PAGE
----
Modal Logic and Modal Types

There is not a single modal logic, there are a large family of modal logics depending on what axioms there are.

Necessitation rule

Every modal logic includes the necessitation rule (N) and distribution axiom (K), which together forms the minimum modal logic system K.

The distribution axiom is as follows, there’s no controversy here.

⊢ ▢(p -> q) -> (▢p -> ▢q)

Some confusion may arise with the necessitation rule. The correct formulation is as follows:

if ⊢ p, then ⊢ ▢p.

Any attempt to simplify the formulation to ⊢ p -> ▢p will cause problems, as the latter means completely different things. The necessitation rule says that if p is unconditionally true, then ▢p is also unconditionally true. The latter says, if p is true, then ▢p is true as well. The latter is obviously problematic, as p is true in current world, doesn’t make it true in all accessible worlds.

System S4 adds two axioms to system K:

The two axioms correspond to reflexivity and transitivity of the accessibility relation in Kripke semantics.

Subject reduction

A variant of the nessitation rule says that we can infer ▢p if all the hypothesis used in inferring p is of the form ▢q. This variant works well in logic, except proof simplification doesn’t observe subject reduction, which causes problem in type systems.

According to Curry-Howard correspondence, types correspond to propositions, terms correspond to proofs, and proof simplification correspond to evaluation. The problem with proof simplification will yield an unsound type system.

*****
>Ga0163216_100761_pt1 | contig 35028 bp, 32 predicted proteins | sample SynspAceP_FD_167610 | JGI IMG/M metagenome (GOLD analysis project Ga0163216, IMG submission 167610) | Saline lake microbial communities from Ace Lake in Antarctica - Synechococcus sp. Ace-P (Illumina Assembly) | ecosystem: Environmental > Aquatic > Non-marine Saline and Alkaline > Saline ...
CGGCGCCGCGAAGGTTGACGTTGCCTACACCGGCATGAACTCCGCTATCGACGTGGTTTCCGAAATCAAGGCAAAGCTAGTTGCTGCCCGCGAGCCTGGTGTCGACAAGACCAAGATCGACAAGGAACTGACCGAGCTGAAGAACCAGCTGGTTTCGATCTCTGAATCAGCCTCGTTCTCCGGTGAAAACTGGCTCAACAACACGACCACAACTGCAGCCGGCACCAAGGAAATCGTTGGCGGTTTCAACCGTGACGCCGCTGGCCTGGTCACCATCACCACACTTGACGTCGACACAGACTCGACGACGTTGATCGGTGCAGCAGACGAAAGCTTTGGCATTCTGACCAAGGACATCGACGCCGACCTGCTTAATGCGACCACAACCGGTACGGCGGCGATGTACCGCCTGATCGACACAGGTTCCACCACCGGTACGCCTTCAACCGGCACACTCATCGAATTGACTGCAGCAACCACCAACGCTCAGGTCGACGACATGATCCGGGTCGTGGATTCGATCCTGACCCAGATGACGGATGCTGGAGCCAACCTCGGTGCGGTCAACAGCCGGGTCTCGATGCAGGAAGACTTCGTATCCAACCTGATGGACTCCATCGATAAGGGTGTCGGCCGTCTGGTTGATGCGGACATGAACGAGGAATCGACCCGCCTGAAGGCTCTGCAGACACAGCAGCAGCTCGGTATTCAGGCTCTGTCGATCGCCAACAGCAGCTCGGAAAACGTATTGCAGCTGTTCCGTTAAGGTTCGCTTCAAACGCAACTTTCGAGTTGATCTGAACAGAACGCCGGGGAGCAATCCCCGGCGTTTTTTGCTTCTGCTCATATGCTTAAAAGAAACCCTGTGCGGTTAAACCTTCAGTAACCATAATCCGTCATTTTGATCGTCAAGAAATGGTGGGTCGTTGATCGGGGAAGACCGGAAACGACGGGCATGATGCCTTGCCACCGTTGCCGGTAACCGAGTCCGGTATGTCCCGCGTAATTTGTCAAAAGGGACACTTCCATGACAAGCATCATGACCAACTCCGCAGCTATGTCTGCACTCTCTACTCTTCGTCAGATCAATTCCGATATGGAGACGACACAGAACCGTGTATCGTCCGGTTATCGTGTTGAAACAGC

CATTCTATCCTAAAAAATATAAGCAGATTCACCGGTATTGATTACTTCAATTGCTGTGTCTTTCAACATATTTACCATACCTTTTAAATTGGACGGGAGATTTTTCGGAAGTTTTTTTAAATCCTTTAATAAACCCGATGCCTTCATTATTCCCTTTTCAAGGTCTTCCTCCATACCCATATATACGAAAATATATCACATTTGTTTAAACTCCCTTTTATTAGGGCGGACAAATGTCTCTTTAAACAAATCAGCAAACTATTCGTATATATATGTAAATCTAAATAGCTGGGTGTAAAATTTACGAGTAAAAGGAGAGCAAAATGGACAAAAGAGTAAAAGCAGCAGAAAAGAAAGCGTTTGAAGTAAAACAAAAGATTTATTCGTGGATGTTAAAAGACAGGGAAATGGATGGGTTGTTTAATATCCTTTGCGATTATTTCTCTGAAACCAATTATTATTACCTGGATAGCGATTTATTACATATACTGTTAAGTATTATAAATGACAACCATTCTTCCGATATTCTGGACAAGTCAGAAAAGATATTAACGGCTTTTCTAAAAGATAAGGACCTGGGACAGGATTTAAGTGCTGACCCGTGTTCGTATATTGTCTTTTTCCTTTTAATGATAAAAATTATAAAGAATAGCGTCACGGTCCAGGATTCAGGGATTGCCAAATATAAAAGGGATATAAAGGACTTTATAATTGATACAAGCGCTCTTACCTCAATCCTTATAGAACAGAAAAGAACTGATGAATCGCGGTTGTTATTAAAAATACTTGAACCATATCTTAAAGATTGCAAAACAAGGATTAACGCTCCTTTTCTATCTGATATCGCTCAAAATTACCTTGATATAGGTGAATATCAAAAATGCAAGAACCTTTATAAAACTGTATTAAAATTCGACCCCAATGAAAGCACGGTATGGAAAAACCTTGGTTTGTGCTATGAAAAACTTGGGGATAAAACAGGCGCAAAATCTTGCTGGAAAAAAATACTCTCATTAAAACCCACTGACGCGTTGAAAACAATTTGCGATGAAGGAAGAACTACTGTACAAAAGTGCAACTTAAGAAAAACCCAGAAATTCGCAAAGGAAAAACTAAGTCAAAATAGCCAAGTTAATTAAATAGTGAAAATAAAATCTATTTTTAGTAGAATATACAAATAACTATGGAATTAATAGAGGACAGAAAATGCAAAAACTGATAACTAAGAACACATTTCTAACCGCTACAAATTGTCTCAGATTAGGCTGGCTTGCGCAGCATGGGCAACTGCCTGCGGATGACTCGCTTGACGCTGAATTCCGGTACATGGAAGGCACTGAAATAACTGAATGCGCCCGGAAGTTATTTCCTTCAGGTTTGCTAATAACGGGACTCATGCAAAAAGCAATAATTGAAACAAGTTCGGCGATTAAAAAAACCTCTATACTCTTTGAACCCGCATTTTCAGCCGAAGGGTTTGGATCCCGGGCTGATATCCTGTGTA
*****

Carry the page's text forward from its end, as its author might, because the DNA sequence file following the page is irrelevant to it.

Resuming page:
The problem can be demonstrated by the following example:

b: B, f: B -> ▢A ⊢ (\x: ▢A. box x) (f b) :  ▢▢A
b: B, f: B -> ▢A ⊢ box (f b) :  ▢▢A

As can be seen from the above, after one evaluation step, the term cannot be type checked anymore.

That’s the main motivation in [1] to distinguish between valid propositions and true propositions, which leads to a two-environment type system. The two most important typing rules in the system are as follows:

           Δ; Ø ⊢ t: T
         -----------------
         Δ; Γ ⊢ box t: ▢T


 Δ; Γ ⊢ t1: ▢T       (Δ, x:T); Γ ⊢ t2: U
 ------------------------------------------
      Δ; Γ ⊢ let box x = t1 in t2: U

Sound Call-by-value system

In a call-by-value setting, the previous problem cannot occur. That implies there is no need to distinguish between true and valid propositions. A simpler system can be formulated with just one environment:

            ▢Γ ⊢ t : T
           ---------------
           Γ ⊢ box t : ▢T

             Γ ⊢ t : ▢T
           ---------------
           Γ ⊢ unbox t : T

In the above, ▢Γ means only keep variables of modal types in the environment. Local soundness still holds:

 Γ ⊢ unbox (box t): T      ~~~~>    Γ ⊢ t: T

However, local completeness doesn’t hold for naive encoding:

 Γ ⊢ t: ▢T    ~~~~>  Γ ⊢ box (unbox t): ▢T

Local completeness holds with the following trick:

 Γ ⊢ t: ▢T    ~~~~>  Γ ⊢ (\x:▢T. box (unbox x)) t: ▢T

Kripke-style system

The paper [1] also introduces a Kripke-style type system, where the relation to kripke semantics is more direct. But the system is more verbose, as a stack of environments are required to modal the worlds.

Reference

  1. A Modal Analysis of Staged Computation, R. Davies et F. Pfenning, 2001.